Thursday

28th Jan 2021

Agenda

Romania takes over the EU This WEEK

  • Romania's president Klaus Iohannis (l) will receive EU Commission president Jean-Claude Juncker (r) and other top EU officials (Photo: European Commission)

As the Brussels bubble lurches back to life after the holidays, the political year in the European Union kicks off in Bucharest, as Romania takes over the presidency of the bloc for the next, crucial, six months.

2019 is expected to bring some of the toughest challenges for the EU: in March the UK will leave the bloc, the first member state ever to do so, and May will see European elections where populists are expected to make gains, putting into question the next phase of European integration.

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Romania will thus have to manage a tough period, as legislative files pile up before the elections, while in the second half of the presidency attention will be focused on the campaign itself.

Romanian diplomats will also need to push ahead with difficult negotiations over the EU's next seven-year budget, or multi-annual financial framework.

On Thursday (10 January), the official opening ceremony of the Romanian presidency will be held in Bucharest.

On Friday (11 January), EU Commission president Jean-Claude Juncker and EU Council president Donald Tusk will meet with Romania's president Klaus Iohannis, and prime minister Viorica Dancila.

The EU pair will also meet with Social Democratic party leader and president of the chamber of deputies, Liviu Dragnea - the perceived de facto leader of the government, who last June was sentenced to three and a half years in prison for incitement to abuse of office.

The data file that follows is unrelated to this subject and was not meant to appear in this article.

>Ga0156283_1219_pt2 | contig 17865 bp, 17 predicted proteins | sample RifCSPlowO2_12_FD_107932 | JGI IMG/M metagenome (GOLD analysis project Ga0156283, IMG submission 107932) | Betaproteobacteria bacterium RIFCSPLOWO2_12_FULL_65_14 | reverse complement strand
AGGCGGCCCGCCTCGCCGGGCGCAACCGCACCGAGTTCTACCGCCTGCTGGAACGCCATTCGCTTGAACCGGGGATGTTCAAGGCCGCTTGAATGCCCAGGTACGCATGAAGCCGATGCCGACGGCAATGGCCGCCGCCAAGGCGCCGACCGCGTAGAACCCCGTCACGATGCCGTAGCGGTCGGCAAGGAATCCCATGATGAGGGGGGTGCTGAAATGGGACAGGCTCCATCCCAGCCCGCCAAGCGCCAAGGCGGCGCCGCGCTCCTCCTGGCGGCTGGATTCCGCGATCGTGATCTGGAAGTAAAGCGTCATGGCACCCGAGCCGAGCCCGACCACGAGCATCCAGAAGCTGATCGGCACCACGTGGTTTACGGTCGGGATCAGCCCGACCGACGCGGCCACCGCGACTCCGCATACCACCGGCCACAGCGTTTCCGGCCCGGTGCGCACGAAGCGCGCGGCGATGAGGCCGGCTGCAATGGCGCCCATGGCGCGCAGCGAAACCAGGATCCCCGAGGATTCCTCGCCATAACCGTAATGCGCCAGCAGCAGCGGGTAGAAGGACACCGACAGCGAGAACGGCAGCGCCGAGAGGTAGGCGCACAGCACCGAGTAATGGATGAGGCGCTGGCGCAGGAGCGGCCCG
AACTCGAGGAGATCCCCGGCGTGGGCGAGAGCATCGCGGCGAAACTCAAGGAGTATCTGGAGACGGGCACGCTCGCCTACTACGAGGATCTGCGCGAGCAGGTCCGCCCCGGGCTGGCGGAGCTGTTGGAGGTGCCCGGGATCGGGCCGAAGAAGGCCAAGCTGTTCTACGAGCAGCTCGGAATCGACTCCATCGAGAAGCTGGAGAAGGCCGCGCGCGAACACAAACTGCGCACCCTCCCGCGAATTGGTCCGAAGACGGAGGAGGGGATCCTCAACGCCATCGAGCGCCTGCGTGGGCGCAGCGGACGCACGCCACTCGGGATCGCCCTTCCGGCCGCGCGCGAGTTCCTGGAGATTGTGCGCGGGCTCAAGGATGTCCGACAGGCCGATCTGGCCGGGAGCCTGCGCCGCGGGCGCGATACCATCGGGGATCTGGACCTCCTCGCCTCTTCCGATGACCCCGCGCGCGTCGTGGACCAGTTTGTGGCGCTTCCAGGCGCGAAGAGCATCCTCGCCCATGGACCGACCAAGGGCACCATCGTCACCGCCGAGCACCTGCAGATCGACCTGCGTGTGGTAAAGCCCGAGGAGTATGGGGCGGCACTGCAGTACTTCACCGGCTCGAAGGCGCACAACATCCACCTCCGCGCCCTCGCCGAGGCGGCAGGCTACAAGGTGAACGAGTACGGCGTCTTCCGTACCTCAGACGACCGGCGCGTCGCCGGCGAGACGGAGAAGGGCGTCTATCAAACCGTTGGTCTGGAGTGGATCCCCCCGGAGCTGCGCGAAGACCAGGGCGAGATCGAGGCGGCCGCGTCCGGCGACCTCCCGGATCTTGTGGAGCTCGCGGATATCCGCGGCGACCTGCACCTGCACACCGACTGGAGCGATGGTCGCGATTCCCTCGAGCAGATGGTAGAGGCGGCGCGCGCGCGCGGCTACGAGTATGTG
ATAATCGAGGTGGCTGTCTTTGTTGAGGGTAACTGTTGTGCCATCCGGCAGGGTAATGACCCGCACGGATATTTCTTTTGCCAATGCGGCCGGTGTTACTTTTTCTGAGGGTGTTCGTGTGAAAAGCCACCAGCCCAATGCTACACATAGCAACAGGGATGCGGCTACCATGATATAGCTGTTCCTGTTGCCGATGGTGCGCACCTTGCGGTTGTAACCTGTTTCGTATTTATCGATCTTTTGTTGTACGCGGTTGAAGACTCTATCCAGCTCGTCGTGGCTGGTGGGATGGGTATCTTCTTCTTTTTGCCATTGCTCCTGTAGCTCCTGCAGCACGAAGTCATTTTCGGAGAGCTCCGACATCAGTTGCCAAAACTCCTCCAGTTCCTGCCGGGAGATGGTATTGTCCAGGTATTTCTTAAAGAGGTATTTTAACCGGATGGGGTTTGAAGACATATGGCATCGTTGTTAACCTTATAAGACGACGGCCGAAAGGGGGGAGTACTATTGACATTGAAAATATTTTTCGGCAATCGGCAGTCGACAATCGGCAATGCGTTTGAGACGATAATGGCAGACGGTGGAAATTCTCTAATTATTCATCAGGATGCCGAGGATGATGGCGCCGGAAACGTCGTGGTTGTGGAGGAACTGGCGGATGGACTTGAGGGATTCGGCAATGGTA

The case, pending appeal, is the second time Dragnea has been sentenced. He was convicted in 2015 for election fraud and given a suspended two-year sentence.

The EU has warned Romania over backsliding on the fight against corruption, while Dragnea has criticised the EU, accusing it of political interference.

"Romania will no longer accept being treated as a second-rate country," he told party supporters last month, echoing a broadly-shared sentiment among eastern European member states.

Campaign

With the European elections approaching, new political alliances are expected to be formed this year in Europe.

Italy's far-right interior minister, and leader of the League party, Matteo Salvini will travel to Warsaw on Wednesday (9 January).

He is expected to meet with the leader of the governing Law and Justice (PiS) party, Jaroslaw Kaczynski, to discuss a possible political alliance after the elections, according to Italian daily La Repubblica.

PiS and the League are both polling as the strongest parties in their respective countries.

Poland's prime minister Mateusz Morawiecki recently told the Financial Times that the EU should drop its disciplinary procedures over Warsaw's controversial judicial reforms.

He also told FT that the commission should be receptive of what is going on in member states and that the EU should be reformed after the European elections.

EU affairs ministers will meet on Tuesday (8 January) in Brussels, who have been dealing with rule of law issues in Hungary and Poland. However, ministers will not be discussing Hungary and Poland this time.

At the meeting, the Romanian presidency will present its priorities for the next six months, and plans regarding talks on the next budget.

They will have a discussion on disinformation, following calls from EU leaders last month to coordinate responses on this issue.

Back to work

The European Parliament will also get back to work. On Monday (7 January) the civil liberties committee will discuss progress on the migration legislation put forward by the commission.

The European Court of Justice will hold a hearing on Wednesday (9 January) on Finland's plans to increase hunting for wolves, to better manage the population.

In December 2015, the Finnish Wildlife Agency issued two derogation permits to kill a number of wolves between specific dates and in specifics areas, but a nature conservation association claims that the permits issued should be scrapped because they violate EU rules.

Finland's top court asked for the ECJ's advice on the matter.

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